On a crisp autumn Tuesday, four teenagers gathered in a West Seattle community center found themselves in trouble. An evil king was threatening to attack their village, and the only way to survive was to enlist the help of a two-headed monster.
But the monster’s two heads would not stop arguing with each other, and time was wasting. One head of the monster insisted on a swift attack while the other head called for strategy before action.
The teens were engaged in a match of Dungeons & Dragons—a tabletop role-playing game that requires players to create their own characters and participate together in a story. But they were doing more than exercising their imaginations. Guided by game master Adam Davis ’06, co-founder and executive director of Game to Grow, the teens were learning real social skills such as problem solving, collaboration, frustration-tolerance, and perspective-taking (a psychology term for taking someone else’s viewpoint into account).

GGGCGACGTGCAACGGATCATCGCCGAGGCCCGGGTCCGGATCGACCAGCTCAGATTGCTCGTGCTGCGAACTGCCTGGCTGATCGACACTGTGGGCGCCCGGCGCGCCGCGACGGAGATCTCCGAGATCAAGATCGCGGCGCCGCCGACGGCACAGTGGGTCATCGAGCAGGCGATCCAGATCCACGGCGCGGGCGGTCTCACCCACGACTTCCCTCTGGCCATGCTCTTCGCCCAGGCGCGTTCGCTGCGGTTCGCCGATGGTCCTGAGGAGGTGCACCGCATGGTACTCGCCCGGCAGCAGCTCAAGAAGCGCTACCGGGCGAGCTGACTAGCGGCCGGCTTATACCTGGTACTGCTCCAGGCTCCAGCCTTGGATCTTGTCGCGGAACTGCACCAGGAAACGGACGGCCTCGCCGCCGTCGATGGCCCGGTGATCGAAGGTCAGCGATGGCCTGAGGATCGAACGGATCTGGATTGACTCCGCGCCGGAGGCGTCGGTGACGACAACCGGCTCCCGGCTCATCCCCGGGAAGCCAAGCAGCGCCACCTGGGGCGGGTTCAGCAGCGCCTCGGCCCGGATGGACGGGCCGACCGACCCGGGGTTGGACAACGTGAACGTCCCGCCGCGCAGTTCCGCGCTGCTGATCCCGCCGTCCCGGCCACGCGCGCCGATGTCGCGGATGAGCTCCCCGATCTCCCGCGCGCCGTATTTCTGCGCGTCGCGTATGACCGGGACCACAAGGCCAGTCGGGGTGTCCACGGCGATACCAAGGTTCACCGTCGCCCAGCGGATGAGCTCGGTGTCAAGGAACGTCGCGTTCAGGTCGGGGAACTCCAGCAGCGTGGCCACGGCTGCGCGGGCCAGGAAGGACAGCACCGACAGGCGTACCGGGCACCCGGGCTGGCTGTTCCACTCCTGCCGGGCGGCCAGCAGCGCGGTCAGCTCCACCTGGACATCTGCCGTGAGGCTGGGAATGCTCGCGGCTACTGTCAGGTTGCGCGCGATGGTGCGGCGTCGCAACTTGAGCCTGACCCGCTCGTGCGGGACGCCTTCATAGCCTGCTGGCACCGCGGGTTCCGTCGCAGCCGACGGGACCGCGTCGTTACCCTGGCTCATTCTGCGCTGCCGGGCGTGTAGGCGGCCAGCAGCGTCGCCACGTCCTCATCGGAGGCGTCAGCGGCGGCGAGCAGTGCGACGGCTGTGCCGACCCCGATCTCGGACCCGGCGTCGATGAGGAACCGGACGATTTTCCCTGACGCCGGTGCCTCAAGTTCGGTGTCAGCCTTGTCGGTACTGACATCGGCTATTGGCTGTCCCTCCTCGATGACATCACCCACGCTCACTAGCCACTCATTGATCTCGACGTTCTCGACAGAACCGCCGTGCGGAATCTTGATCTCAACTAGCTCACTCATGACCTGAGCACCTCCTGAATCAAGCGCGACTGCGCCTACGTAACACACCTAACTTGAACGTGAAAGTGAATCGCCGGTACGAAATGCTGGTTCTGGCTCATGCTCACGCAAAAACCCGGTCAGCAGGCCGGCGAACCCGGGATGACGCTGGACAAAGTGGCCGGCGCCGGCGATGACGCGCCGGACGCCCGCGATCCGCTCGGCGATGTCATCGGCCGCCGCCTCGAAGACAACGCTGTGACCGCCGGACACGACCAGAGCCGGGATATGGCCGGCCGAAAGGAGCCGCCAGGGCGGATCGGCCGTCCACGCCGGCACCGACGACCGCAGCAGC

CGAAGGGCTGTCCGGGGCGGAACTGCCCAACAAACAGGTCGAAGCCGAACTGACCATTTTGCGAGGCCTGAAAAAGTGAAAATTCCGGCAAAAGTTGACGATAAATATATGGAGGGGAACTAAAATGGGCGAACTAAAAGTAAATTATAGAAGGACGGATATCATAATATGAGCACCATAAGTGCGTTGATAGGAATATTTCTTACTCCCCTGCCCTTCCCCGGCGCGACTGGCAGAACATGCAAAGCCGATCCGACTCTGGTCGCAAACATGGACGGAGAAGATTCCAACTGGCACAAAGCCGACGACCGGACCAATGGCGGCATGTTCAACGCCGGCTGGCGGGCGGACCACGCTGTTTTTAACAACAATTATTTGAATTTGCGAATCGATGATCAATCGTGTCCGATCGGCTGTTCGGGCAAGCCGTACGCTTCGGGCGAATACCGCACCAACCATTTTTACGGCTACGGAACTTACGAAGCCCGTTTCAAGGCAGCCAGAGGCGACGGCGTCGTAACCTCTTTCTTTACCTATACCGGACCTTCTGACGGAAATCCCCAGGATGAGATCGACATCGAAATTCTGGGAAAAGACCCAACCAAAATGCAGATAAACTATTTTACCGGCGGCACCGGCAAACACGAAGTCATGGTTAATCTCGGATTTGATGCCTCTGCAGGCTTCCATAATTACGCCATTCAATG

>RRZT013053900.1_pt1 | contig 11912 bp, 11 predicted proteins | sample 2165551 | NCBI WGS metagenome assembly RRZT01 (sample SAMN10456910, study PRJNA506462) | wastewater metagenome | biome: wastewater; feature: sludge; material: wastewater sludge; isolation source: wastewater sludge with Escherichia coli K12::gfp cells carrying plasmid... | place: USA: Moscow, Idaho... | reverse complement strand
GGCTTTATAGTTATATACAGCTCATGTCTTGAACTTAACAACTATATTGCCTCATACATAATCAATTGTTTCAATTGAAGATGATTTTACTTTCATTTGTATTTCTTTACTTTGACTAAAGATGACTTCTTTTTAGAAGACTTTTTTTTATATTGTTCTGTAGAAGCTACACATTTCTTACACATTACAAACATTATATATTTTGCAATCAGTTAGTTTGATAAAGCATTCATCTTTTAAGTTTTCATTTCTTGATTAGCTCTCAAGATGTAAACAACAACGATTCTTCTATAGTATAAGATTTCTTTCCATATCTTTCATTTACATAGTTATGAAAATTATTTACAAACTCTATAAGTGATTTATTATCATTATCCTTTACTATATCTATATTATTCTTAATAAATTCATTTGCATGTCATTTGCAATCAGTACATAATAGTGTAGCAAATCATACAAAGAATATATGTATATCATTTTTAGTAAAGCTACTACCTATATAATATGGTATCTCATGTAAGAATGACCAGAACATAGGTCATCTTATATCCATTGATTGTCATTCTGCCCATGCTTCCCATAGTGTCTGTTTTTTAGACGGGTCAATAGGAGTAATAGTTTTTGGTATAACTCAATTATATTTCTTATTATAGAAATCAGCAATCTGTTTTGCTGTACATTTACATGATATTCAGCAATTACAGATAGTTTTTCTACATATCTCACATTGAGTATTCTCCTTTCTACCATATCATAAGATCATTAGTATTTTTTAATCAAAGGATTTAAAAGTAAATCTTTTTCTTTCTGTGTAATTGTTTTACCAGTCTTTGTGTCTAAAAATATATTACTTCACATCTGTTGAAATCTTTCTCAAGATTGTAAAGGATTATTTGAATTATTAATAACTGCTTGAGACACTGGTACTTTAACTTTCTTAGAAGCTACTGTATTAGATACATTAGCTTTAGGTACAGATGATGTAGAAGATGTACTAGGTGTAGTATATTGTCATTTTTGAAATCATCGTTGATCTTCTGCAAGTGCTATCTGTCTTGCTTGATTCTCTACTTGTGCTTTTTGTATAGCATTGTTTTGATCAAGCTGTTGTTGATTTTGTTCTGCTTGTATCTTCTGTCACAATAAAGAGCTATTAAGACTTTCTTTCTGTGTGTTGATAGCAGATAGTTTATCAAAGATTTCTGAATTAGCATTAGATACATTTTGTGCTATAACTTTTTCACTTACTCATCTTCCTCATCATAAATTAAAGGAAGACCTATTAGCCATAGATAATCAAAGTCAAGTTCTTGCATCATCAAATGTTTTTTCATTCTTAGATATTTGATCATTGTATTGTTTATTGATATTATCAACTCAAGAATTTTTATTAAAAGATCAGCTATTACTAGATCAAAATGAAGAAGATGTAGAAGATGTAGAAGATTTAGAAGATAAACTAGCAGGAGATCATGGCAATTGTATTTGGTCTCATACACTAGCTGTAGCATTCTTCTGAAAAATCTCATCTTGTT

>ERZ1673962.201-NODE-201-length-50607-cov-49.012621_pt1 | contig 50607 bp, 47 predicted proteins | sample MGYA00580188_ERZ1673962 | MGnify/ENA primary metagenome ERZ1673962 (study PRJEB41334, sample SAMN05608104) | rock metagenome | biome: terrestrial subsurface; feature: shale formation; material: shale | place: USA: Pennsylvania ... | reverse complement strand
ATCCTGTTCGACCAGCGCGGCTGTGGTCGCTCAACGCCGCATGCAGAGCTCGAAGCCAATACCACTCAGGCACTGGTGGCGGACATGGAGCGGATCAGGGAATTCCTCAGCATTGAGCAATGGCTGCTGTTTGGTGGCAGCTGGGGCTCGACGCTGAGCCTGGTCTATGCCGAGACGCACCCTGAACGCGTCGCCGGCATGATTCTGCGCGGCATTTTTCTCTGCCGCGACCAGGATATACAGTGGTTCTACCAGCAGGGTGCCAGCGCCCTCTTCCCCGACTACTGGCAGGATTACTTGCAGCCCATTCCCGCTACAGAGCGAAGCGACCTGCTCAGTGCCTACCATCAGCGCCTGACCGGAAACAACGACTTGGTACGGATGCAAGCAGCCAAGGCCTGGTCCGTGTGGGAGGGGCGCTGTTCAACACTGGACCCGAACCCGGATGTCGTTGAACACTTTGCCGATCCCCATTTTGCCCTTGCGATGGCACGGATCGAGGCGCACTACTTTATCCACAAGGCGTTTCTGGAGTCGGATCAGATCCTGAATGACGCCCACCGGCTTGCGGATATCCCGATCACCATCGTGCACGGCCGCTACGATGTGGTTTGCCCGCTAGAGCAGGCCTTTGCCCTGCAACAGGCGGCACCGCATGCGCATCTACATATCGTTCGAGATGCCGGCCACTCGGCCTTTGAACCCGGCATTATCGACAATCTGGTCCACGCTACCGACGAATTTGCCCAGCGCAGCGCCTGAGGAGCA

Adam created the nonprofit last spring with his business partner, Adam Johns. The two founders, along with three other game masters, meet with nearly 40 kids each week throughout the Seattle area. Their goal is to help kids with underdeveloped social skills by mimicking the unstructured play of childhood—a crucial step in social development. “What we need to do is meet them where they’re at and help them come along the way,” Adam explains.